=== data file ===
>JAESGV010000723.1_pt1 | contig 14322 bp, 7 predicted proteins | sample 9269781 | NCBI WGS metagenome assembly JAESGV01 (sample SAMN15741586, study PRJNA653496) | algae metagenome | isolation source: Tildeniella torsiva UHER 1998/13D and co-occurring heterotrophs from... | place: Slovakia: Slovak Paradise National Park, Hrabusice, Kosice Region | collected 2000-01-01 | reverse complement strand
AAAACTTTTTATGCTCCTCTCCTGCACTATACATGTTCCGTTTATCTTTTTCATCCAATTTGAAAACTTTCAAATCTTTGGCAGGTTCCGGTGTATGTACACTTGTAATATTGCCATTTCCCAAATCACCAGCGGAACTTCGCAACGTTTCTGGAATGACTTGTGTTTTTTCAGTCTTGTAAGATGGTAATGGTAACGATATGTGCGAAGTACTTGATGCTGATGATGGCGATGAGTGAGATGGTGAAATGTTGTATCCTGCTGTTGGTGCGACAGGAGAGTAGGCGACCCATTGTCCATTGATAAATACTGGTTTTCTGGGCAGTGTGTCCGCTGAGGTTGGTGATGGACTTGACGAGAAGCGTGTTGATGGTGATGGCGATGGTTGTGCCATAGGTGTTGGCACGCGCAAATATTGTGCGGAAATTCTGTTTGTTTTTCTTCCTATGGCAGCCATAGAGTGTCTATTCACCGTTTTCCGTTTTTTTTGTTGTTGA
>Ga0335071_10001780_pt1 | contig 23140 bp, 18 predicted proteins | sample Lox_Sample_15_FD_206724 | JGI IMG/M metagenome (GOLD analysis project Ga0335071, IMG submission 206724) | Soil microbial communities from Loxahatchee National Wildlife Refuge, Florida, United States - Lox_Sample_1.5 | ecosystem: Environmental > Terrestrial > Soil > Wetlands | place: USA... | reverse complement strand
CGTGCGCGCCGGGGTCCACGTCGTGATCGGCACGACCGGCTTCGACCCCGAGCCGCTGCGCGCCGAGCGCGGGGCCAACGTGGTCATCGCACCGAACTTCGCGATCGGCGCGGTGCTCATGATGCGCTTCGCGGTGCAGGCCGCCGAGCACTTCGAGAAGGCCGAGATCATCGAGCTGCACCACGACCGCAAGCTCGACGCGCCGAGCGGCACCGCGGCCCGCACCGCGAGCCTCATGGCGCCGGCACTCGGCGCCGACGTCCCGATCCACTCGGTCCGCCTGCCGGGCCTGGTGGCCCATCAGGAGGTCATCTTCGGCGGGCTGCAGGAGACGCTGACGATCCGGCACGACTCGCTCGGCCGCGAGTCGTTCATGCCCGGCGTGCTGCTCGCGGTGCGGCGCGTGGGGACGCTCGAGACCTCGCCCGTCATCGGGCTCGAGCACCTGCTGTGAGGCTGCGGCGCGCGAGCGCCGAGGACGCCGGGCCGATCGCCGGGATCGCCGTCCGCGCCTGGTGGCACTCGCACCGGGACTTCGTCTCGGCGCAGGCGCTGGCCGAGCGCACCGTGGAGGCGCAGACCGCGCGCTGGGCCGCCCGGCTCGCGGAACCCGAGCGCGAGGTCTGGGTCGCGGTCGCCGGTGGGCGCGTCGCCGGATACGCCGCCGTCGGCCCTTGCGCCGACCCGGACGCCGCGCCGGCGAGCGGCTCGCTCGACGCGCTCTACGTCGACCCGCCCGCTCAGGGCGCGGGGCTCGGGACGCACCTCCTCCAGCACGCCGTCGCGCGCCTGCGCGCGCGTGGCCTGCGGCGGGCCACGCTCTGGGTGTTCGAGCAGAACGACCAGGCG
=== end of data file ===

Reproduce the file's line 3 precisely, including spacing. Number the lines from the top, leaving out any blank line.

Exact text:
>Ga0335071_10001780_pt1 | contig 23140 bp, 18 predicted proteins | sample Lox_Sample_15_FD_206724 | JGI IMG/M metagenome (GOLD analysis project Ga0335071, IMG submission 206724) | Soil microbial communities from Loxahatchee National Wildlife Refuge, Florida, United States - Lox_Sample_1.5 | ecosystem: Environmental > Terrestrial > Soil > Wetlands | place: USA... | reverse complement strand